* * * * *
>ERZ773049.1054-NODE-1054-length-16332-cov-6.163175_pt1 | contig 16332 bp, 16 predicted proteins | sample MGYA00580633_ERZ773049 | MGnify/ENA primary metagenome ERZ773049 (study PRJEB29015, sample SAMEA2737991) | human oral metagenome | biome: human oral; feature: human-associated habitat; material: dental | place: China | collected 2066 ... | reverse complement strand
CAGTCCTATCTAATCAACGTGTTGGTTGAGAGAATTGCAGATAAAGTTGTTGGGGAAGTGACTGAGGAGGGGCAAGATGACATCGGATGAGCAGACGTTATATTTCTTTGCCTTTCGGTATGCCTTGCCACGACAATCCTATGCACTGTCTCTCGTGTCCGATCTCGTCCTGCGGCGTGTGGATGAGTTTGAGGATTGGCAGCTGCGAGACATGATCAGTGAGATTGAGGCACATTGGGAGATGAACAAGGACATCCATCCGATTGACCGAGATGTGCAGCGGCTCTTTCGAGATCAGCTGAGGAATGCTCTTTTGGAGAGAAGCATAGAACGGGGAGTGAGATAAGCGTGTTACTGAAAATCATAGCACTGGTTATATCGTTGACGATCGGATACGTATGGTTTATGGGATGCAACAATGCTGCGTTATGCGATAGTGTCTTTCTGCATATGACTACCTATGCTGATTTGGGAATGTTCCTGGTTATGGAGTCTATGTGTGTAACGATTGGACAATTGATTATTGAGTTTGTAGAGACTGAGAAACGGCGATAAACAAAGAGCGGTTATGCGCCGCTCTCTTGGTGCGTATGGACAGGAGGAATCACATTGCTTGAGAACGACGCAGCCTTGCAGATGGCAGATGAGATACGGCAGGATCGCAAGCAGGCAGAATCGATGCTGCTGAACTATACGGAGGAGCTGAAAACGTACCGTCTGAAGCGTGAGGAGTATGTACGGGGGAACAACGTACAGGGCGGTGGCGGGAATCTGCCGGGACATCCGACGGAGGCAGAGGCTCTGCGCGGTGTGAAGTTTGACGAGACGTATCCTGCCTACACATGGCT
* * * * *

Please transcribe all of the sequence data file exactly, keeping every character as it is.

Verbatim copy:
>ERZ773049.1054-NODE-1054-length-16332-cov-6.163175_pt1 | contig 16332 bp, 16 predicted proteins | sample MGYA00580633_ERZ773049 | MGnify/ENA primary metagenome ERZ773049 (study PRJEB29015, sample SAMEA2737991) | human oral metagenome | biome: human oral; feature: human-associated habitat; material: dental | place: China | collected 2066 ... | reverse complement strand
CAGTCCTATCTAATCAACGTGTTGGTTGAGAGAATTGCAGATAAAGTTGTTGGGGAAGTGACTGAGGAGGGGCAAGATGACATCGGATGAGCAGACGTTATATTTCTTTGCCTTTCGGTATGCCTTGCCACGACAATCCTATGCACTGTCTCTCGTGTCCGATCTCGTCCTGCGGCGTGTGGATGAGTTTGAGGATTGGCAGCTGCGAGACATGATCAGTGAGATTGAGGCACATTGGGAGATGAACAAGGACATCCATCCGATTGACCGAGATGTGCAGCGGCTCTTTCGAGATCAGCTGAGGAATGCTCTTTTGGAGAGAAGCATAGAACGGGGAGTGAGATAAGCGTGTTACTGAAAATCATAGCACTGGTTATATCGTTGACGATCGGATACGTATGGTTTATGGGATGCAACAATGCTGCGTTATGCGATAGTGTCTTTCTGCATATGACTACCTATGCTGATTTGGGAATGTTCCTGGTTATGGAGTCTATGTGTGTAACGATTGGACAATTGATTATTGAGTTTGTAGAGACTGAGAAACGGCGATAAACAAAGAGCGGTTATGCGCCGCTCTCTTGGTGCGTATGGACAGGAGGAATCACATTGCTTGAGAACGACGCAGCCTTGCAGATGGCAGATGAGATACGGCAGGATCGCAAGCAGGCAGAATCGATGCTGCTGAACTATACGGAGGAGCTGAAAACGTACCGTCTGAAGCGTGAGGAGTATGTACGGGGGAACAACGTACAGGGCGGTGGCGGGAATCTGCCGGGACATCCGACGGAGGCAGAGGCTCTGCGCGGTGTGAAGTTTGACGAGACGTATCCTGCCTACACATGGCT